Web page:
This is all perfectly permissible, as a landowner (that is, in the sporting context, the owner of the stadium) has the right to exclude anyone from his land and to impose whatever conditions he sees fit on anyone whom he permits to enter it. A spectator who purchases a ticket to watch an event in the stadium is a contractual licensee. Provided he complies with the terms of his licence, he is entitled to remain in the stadium and remain there during the game.
"The effect of a licence by A. to permit B. to enter upon A.'s land or to use his premises for some purpose is in effect an authority which prevents B. from being regarded as a trespasser when he avails himself of the licence…Such a licence may fall into one of various classes…There is yet a third variant of a licence for value which constantly occurs, as in the sale of a ticket to enter premises and witness a particular event, such as a ticket for a seat at a particular performance at a theatre or for entering private ground to witness a day's sport. In this last class of case, the implication of the arrangement, however it may be classified in law, plainly is that the ticket entitles the purchaser to enter and, if he behaves himself, to remain on the premises until the end of the event which he has paid his money to witness. … The licence in such a case is granted under contractual conditions, one of which is that a well-behaved licensee shall not be treated as a trespasser until the event which he has paid to see is over, and until he has reasonable time thereafter to depart4…"
However, a licensee who does not comply with the terms and conditions on which he is allowed to enter the stadium becomes a trespasser and is liable to eviction from the ground:
"... in my opinion this duty to an invitee only extends so long as and so far as the invitee is making what can reasonably be contemplated as an ordinary and reasonable use of the premises by the invitee for the purposes for which he has been invited. He is not invited to use any part of the premises for purposes which he knows are wrongfully dangerous and constitute an improper use. As Scrutton L.J. has pointedly said: "When you invite a person into your house to use the staircase you do not invite him to slide down the banisters….So far as he sets foot on so much of the premises as lie outside the invitation or uses them for purposes which are alien to the invitation he is not an invitee but a trespasser, and his rights must be determined accordingly.5
Whilst the person primarily liable for the trespass would be the scout in the stadium who breaches the ticket conditions, there are grounds to suggest that others who assist and/or actively co-operate in the trespass could also be legally liable as joint tortfeasors. The pool of people liable could include the unauthorised data company which sends the scout into the grounds, or perhaps even a sports broadcaster that commissions or requests such activity.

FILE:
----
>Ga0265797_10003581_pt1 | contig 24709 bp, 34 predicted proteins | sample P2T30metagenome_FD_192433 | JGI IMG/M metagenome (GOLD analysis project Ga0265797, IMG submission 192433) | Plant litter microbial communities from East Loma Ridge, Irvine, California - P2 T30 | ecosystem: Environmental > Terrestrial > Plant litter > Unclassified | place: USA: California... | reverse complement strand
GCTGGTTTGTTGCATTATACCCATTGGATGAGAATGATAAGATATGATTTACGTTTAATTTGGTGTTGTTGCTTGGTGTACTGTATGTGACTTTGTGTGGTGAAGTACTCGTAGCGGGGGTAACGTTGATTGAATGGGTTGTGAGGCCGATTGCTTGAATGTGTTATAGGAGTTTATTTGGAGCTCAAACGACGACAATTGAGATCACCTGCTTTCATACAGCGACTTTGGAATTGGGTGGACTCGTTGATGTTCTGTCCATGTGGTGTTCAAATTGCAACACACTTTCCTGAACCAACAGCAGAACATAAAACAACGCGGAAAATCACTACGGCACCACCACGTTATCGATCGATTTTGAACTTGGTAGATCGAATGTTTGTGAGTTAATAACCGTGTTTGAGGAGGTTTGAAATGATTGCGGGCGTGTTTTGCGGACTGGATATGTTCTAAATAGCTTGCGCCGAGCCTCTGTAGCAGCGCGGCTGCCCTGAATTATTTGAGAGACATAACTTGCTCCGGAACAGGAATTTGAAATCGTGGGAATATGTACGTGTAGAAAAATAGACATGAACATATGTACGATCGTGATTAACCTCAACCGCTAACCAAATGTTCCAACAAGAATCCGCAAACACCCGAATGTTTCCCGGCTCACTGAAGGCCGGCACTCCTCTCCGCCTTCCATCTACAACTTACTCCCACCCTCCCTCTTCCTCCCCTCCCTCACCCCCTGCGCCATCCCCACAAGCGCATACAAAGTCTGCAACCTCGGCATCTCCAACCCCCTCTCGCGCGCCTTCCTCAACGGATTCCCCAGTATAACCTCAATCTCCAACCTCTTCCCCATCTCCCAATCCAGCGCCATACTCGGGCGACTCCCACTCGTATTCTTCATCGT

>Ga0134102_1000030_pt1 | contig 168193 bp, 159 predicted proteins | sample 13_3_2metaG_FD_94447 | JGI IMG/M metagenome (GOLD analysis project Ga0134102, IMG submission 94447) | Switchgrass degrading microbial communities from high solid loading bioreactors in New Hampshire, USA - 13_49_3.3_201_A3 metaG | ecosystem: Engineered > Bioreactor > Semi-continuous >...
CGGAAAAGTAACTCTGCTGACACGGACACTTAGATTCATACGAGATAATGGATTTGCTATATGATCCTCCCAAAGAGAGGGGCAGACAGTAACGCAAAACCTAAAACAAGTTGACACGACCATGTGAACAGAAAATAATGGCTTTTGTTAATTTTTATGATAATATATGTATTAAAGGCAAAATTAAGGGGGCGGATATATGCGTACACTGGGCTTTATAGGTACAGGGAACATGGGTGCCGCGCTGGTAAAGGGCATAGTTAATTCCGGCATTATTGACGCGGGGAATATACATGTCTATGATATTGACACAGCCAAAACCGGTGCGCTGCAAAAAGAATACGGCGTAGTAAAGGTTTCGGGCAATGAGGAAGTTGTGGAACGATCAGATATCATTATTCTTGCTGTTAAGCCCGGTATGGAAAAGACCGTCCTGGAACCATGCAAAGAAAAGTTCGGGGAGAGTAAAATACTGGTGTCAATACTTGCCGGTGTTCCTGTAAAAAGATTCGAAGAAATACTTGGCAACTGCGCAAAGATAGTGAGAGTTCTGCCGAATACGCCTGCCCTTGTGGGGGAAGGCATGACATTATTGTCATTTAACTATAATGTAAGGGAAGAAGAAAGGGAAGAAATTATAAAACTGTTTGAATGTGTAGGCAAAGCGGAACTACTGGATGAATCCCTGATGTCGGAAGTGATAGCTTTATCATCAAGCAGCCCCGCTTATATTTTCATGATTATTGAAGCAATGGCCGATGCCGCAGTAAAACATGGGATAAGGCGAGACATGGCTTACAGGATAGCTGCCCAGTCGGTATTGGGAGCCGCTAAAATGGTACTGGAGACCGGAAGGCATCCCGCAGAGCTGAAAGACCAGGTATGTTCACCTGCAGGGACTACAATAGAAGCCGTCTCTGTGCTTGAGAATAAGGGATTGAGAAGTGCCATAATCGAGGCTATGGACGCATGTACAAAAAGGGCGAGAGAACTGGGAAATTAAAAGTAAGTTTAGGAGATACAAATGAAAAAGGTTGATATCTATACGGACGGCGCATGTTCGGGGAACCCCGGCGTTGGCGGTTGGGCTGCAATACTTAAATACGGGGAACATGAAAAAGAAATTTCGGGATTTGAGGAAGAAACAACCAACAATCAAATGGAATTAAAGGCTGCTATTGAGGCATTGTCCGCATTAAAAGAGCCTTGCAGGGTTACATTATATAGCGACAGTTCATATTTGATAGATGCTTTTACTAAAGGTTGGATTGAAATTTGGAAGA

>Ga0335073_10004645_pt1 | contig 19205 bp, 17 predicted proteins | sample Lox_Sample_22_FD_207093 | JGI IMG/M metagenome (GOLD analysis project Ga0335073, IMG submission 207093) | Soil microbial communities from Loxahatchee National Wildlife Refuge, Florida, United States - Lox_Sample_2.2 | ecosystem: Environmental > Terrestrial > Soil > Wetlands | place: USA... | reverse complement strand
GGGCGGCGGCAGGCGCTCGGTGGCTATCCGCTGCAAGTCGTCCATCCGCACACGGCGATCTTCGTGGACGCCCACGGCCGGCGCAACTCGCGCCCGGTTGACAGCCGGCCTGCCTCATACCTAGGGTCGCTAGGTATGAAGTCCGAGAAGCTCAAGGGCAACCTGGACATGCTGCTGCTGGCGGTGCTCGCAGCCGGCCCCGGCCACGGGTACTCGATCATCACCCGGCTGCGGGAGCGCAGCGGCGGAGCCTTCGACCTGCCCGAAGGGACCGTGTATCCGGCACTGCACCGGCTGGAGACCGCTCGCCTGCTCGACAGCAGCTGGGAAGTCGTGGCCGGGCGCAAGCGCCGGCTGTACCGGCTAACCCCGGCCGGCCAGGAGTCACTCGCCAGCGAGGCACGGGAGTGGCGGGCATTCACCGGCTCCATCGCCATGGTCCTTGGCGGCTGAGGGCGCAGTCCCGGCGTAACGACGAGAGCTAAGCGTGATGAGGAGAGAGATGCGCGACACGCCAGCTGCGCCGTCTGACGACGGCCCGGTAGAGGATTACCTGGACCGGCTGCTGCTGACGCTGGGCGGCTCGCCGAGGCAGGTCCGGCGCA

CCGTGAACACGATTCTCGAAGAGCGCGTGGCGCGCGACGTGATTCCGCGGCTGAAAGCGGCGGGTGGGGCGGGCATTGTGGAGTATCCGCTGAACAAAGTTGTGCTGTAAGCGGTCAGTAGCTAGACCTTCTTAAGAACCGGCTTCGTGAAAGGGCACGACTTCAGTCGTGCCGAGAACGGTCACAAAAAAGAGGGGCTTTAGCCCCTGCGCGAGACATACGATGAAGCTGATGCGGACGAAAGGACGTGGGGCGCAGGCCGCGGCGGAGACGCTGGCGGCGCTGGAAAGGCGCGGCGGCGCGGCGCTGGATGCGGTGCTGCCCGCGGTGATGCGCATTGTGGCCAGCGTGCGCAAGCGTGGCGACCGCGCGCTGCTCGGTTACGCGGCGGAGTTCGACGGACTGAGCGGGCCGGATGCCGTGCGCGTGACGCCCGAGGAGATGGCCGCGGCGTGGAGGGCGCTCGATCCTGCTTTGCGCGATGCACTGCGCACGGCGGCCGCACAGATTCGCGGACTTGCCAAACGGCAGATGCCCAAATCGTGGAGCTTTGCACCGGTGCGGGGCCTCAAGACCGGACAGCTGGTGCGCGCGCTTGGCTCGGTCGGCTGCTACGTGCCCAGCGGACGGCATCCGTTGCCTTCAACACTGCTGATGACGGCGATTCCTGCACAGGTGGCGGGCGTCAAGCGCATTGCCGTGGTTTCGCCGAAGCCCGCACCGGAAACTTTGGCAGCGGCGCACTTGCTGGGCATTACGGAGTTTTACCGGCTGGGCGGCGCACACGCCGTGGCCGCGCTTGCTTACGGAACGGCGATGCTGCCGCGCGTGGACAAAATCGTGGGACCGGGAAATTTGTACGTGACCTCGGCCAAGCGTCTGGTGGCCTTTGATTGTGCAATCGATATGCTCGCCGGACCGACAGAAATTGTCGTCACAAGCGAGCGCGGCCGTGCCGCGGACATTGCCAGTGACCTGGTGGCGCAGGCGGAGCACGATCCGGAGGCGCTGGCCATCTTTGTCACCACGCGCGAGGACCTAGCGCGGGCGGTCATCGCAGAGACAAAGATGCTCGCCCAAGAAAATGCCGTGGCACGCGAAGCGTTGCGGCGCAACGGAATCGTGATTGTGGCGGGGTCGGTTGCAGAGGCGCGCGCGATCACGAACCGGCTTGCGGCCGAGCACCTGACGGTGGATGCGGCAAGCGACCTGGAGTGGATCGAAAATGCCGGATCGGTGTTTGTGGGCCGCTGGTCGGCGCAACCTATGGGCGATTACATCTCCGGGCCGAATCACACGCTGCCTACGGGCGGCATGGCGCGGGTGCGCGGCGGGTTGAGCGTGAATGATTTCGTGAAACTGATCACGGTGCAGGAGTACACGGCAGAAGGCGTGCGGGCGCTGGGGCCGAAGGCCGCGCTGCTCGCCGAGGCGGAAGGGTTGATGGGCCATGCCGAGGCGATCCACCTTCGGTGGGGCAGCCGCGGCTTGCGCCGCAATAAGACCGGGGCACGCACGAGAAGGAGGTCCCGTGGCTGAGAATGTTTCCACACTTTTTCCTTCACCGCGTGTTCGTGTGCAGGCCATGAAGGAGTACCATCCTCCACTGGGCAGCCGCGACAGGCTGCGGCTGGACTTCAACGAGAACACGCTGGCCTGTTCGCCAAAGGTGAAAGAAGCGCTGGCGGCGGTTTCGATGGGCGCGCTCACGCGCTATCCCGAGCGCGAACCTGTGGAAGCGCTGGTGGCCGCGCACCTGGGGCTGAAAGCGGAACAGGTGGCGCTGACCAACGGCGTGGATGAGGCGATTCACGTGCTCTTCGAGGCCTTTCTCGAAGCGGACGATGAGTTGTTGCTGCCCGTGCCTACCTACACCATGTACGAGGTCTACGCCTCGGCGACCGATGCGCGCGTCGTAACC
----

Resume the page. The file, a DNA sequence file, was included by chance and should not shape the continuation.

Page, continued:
There have been numerous examples of sports events operators ejecting unauthorised data gatherers from their grounds under these principles. For example, the England and Wales Cricket Board have publicised the fact that spectators have been ejected from their grounds. Similarly, at the US Open in 2016, 20 spectators who were caught courtsiding were placed under bans that prohibited them from attending the tournament for next 20 years. One of those individuals was subsequently arrested for trespassing after being spotted at the same tournament a year later in 2017.
In addition to contractual remedies, other sports organisations have attempted to use specifically enacted Courtsiding criminal offences to tackle the problem. There was a high profile arrest in 2014 at the Australian Tennis open when a 22-year-old British man, Daniel Dobson, was arrested for court siding. He had an electronic device sewn into his shorts and was relaying scores to his employers, a company called Sporting Data. He was arrested and subsequently charged with engaging in conduct to corrupt a betting outcome, an offence under the Victorian State Integrity in Sports Act 2013. However, in the end the prosecution did not proceed, and the case was subsequently withdrawn in March 2014.
There is a similar offence in the UK's gambling legislation, namely section 42 of the Gambling Act 2005 which makes it an office is a person "cheats at gambling" or "does anything for the purpose of enabling or assisting another person to cheat at gambling".
But the difficulty with these offences is that it can be hard to prove to the criminal standard (ie. beyond reasonable doubt) that the unofficial data gatherer is acting in a corrupt manner to assist with cheating. Unofficial data gatherers cannot be said (in a number of cases) to have such an intention.
Alternatively, there is precedent in the film industry where there are numerous examples of case law in the UK confirming that the illegal recording with a video camera or other recording equipment by a member of the public in the cinema (who has paid for entry, on conditions) can constitute a criminal offence contrary to sections 6 and 7 of the UK's Fraud Act 2006. By analogy, could it be possible that offences of fraud by false representation (because in entering the sports ground, the 'data scout' impliedly represents that he will not breach the ticketing T&Cs), and fraud by possession of articles for use in fraud (because the "data scout" has a ticket, a mobile device for use in transmitting the data and the data itself)? Similarly, if this has been done in concert with the unauthorised data company which sends their scouts into the grounds, or perhaps even a sports broadcaster that commissions such activity, then are there grounds to pursue conspiracy offences?
What is very clear is that the value attaching to live data from sporting events is increasing. It is important for sports organisations to do what they can to protect and enforce their investment in data collection. It is also important for consumers of data to understand where the data they are using is coming from, and whether any liability attaches to them as a result of such use.
No ambitious sports business can afford to live without a strategy in relation to the acquisition, protection and exploitation of its data.